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Arch Biochem Biophys. 1986 Feb 1;244(2):766-72.

An NADH:quinone oxidoreductase of the halotolerant bacterium Ba1 is specifically dependent on sodium ions.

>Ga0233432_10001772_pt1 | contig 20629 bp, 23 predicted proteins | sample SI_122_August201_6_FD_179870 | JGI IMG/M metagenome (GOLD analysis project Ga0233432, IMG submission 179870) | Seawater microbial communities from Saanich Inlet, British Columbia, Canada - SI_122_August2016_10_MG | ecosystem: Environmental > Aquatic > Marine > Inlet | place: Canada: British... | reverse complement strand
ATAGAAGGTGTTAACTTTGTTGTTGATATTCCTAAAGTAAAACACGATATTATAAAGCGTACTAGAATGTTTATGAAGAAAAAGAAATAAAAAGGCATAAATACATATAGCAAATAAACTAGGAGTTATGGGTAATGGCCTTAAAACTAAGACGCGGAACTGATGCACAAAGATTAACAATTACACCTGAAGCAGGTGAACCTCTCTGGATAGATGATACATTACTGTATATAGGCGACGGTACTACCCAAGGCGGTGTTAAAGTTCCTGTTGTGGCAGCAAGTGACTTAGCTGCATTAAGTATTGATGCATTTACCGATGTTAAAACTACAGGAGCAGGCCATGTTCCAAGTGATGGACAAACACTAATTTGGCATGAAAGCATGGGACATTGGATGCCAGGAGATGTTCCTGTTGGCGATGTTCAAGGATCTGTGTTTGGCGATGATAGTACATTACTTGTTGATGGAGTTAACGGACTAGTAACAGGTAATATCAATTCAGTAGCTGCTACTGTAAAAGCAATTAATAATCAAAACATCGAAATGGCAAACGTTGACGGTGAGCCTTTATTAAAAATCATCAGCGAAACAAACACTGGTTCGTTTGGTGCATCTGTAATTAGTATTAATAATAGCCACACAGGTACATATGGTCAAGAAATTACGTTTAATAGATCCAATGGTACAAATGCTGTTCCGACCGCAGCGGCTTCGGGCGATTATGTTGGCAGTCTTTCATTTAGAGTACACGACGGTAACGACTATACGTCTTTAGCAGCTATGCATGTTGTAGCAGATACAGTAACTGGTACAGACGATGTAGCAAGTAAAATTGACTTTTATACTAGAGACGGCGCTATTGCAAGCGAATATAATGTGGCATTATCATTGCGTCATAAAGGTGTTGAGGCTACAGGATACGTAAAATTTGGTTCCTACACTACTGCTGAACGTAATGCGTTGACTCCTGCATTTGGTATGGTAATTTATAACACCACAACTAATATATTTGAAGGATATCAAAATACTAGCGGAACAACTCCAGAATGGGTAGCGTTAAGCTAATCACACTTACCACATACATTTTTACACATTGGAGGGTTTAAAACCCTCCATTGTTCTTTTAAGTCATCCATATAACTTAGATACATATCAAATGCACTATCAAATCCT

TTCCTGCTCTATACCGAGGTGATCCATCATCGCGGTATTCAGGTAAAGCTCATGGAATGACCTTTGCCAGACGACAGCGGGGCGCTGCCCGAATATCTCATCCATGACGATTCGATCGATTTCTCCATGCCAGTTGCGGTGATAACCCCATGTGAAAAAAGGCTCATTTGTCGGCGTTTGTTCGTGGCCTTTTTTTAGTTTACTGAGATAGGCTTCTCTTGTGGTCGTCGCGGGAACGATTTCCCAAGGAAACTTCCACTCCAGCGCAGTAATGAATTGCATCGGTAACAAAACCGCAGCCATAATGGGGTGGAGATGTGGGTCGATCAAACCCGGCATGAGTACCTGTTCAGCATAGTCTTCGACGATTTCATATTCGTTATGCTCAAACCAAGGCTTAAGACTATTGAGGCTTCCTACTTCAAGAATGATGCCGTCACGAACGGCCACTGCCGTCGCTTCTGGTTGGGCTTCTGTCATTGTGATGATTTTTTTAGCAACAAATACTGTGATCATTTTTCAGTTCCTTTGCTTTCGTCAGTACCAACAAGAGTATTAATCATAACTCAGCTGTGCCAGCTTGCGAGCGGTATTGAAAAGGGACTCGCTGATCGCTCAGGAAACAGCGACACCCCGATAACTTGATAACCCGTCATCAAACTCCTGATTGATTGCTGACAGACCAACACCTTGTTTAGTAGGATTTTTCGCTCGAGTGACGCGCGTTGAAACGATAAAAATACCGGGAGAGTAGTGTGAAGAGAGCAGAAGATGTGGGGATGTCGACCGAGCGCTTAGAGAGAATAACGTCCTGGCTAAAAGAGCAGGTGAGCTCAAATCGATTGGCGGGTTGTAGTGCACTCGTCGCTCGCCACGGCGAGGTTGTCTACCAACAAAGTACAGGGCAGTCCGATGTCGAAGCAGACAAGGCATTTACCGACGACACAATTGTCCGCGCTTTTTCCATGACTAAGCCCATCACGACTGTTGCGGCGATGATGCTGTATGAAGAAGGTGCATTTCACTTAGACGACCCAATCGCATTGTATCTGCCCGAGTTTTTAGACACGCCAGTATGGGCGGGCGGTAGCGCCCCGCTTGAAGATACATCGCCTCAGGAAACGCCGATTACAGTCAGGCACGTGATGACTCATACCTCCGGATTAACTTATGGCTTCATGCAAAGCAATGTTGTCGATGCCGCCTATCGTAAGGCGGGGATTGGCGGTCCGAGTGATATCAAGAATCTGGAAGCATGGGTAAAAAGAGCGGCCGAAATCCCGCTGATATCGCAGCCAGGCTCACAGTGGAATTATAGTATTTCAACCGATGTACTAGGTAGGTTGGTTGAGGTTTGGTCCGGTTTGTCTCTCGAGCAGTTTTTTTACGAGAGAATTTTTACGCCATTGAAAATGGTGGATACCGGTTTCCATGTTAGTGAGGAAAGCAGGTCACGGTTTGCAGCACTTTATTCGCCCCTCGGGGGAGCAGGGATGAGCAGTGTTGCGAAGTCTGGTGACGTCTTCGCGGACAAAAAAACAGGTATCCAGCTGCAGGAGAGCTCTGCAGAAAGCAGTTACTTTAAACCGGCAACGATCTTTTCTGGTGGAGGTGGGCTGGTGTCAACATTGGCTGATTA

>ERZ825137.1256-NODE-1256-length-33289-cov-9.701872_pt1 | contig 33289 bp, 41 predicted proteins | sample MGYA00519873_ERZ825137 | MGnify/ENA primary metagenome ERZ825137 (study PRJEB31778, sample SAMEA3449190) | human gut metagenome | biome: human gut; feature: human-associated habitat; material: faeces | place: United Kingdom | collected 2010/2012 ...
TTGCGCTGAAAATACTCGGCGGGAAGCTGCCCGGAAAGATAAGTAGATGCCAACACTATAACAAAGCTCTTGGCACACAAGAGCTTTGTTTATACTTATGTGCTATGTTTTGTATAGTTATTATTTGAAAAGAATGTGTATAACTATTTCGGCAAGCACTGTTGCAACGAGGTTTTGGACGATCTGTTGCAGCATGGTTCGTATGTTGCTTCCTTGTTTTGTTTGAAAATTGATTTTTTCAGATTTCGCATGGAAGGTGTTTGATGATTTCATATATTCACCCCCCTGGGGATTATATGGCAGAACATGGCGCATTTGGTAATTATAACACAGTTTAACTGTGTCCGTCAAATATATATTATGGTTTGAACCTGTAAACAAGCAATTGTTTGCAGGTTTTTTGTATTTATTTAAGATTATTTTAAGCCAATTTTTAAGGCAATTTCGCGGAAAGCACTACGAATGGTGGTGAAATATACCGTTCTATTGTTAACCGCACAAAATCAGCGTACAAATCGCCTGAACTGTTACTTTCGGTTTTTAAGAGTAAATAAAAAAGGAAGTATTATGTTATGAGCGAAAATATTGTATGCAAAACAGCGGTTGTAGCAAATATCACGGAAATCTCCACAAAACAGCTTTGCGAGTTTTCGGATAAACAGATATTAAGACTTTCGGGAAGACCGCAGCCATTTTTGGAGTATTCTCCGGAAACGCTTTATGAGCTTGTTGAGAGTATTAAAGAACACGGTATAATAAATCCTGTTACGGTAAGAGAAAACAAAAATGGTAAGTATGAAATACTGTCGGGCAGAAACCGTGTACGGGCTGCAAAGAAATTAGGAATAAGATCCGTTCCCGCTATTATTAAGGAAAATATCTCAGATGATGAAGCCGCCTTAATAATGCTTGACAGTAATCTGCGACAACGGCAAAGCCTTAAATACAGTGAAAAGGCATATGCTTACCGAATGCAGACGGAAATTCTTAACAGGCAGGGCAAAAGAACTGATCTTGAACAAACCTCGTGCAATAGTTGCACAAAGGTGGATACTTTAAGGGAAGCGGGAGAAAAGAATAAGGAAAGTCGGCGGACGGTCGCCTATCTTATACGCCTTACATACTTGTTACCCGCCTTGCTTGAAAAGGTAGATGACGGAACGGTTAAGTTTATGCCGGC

The rate of NADH oxidation by inverted membrane vesicles prepared from the halotolerant bacterium Ba1 of the Dead Sea is increased specifically by sodium ions, as observed earlier in whole cells. The site of this sodium effect is identified as the NADH: quinone oxidoreductase, similarly to the other such system known, Vibrio alginolyticus (H. Tokuda and T. Unemoto (1984) J. Biol. Chem. 259, 7785-7790). Sodium accelerates quinone reduction severalfold, but oxidation of the quinol, with oxygen as terminal electron acceptor, is unaffected. The sodium-dependent pathway of quinone reduction exhibits higher apparent affinity to extraneous quinone (Q-2) than the sodium-insensitive pathway, and is specifically inhibited by 2-heptyl-4-hydroxyquinoline N-oxide. ESR spectra of the membranes contain a feature at g = 1.98 which is tentatively identified as one originating from semiquinone. This feature is increased by NADH and decreased by addition of Na+, suggesting that, as proposed from different kinds of evidence for the V. alginolyticus system, sodium affects the semiquinone reduction step. As in the other system, the site of sodium stimulation in Ba1 probably corresponds to the site of sodium translocation, which was shown earlier (S. Ken-Dror, R. Shnaiderman, and Y. Avi-Dor (1984) Arch. Biochem. Biophys. 229, 640-649) to be linked directly to a redox reaction in the respiratory chain.

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